The mean normalized delta cycle threshold (dCt) value for miR-22 was −4.11 ± 0.91 (range: −6.57 to −1.94). There was no association between age and circulating miR-22 levels (r2 = 0.0128; p = 0.162). The levels of miR-22 were similar in ischemic HF (−4.19 ± 0.87) and nonischemic HF (−3.98 ± 0.94; p = 0.159). miR-22 levels at the time of prognostic evaluation were higher in case patients than control subjects (−3.80 ± 0.94 vs. −4.42 ± 0.74; 1.54-fold change; p < 0.0001) (Figure 7A). In a model adjusting for age, sex, New York Heart Association functional class, HF etiology, serum creatinine, left ventricular ejection fraction, brain natriuretic protein, and peak Vo2, miR-22 levels remain independently associated with cardiovascular mortality. Compared with patients in the first quartile of miR-22 levels, patients in the third and fourth quartiles had significantly increased cardiovascular mortality (Figure 7B). The prognostic association of miR-22 levels was observed in ischemic HF (cases: −3.89 ± 0.92; control subjects: −4.48 ± 0.72; p = 0.0009) and nonischemic HF (cases: −3.68 ± 0.97; control subjects: −4.33 ± 0.78; p = 0.0054). Similarly, the association was observed in patients >60 years of age (cases: −3.89 ± 0.94; control subjects: −4.44 ± 0.66; p = 0.0036) and in patients ≤60 years of age (cases: −3.71 ± 0.94; control subjects: −4.40 ± 0.83; p = 0.0012). To identify the probable source of circulating miR-22, we assessed the expression of miR-22 in different mouse organs and found miR-22 to be highly expressed in muscle tissue followed by aorta, lung, and liver (Figure 7C). Thus, the source of higher circulating miR-22 likely is the heart together with other organs, such as the liver.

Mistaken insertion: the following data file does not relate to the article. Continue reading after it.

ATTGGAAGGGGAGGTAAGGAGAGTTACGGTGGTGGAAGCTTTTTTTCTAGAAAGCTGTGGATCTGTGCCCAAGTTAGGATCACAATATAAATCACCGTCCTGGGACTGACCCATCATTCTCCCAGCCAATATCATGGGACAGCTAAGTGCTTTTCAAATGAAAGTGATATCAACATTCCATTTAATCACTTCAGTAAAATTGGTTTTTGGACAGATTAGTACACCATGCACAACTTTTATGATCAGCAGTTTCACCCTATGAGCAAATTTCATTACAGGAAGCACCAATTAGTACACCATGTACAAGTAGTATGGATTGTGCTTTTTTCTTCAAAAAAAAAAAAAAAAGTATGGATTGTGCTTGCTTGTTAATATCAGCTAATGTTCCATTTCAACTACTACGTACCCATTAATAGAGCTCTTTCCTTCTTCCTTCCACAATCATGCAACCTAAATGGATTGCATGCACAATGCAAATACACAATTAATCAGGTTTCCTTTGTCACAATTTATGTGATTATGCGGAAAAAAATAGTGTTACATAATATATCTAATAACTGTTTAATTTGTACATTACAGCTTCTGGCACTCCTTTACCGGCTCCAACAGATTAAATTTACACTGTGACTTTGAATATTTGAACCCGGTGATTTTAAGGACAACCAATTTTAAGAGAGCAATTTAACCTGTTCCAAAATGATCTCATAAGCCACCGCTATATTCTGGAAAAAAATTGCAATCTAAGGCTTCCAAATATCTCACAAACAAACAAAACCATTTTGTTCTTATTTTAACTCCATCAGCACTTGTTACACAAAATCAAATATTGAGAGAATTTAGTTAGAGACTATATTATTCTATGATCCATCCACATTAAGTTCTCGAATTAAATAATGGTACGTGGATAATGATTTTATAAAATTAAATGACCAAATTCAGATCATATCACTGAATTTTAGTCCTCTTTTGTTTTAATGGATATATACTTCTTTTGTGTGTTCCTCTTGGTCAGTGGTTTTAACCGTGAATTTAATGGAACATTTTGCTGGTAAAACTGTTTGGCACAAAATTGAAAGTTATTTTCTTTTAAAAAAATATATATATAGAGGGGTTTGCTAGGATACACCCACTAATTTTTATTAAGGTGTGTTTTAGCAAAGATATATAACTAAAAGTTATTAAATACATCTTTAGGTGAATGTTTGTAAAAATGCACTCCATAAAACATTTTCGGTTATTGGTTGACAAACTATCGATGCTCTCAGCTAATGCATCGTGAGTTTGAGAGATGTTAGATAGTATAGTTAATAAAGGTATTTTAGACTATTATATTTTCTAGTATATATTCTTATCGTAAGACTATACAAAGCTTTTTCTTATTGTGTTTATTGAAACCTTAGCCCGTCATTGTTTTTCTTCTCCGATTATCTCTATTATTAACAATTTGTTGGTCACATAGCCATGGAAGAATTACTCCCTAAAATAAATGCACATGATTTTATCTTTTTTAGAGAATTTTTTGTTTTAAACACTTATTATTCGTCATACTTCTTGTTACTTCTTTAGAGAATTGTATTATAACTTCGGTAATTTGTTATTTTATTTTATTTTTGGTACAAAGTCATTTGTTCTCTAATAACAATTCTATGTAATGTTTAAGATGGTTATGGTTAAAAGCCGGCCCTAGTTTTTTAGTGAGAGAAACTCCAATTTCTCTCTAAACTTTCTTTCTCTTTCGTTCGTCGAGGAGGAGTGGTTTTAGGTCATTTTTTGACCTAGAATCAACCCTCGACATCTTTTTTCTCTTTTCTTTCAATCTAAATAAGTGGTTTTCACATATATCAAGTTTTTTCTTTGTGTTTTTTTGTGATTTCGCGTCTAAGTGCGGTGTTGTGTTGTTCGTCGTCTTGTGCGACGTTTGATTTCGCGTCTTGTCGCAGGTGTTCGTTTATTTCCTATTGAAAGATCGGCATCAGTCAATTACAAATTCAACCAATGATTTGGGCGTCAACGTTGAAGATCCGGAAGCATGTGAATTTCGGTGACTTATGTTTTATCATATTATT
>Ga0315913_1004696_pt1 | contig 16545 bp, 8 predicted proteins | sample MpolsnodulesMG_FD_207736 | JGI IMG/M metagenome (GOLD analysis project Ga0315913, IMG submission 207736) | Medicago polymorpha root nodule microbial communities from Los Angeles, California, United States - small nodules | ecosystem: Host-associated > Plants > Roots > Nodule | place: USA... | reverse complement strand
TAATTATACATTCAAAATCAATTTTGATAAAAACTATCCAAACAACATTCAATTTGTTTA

We demonstrated that miR-22 is a key regulator of cardiac autophagy and shows therapeutic potential as a novel target to treat post-infarct remodeling, especially in older mice. Balanced autophagic activity is necessary for the healthy functioning of the heart. Autophagy is reported to be regulated by several Atg genes, whereas only some miRNAs are known to control myocardial autophagy (10). We performed a large functional screening approach for miRNAs to identify new regulators of myocardial autophagy. In our phenotypic functional miRNA screening, we found miR-22 to be a strong inhibitor of cardiac autophagy. miR-22 was increased during aging in murine and human myocardium. Our results showed that miR-22 inhibition post-infarction led to improved cardiac function and inhibited cardiac remodeling in older mice (Central Illustration) but not young mice, correlating with the observation that miR-22 expression levels are high in older but not young myocardium. Thus, our results demonstrated that pharmacological inhibition of miR-22 is of therapeutic relevance especially in older myocardium.
Several studies report miR-22 as a pro-hypertrophic miRNA, and permanent deletion of miR-22 blunted hypertrophy induced by various cardiac stress but led to cardiac dilation (14,16,17). Previous studies have investigated miR-22 knockout mice submitted to various forms of cardiac stress, such as pressure overload, isoproterenol infusion, or calcineurin overexpression (14,24). Our study was the first to evaluate the effect of pharmacological inhibition of miR-22 in an MI model. Moreover, the MI performed in older animals in our study is more relevant to clinical settings, as hospitalization rates with cardiovascular abnormalities are significantly higher in older people (25).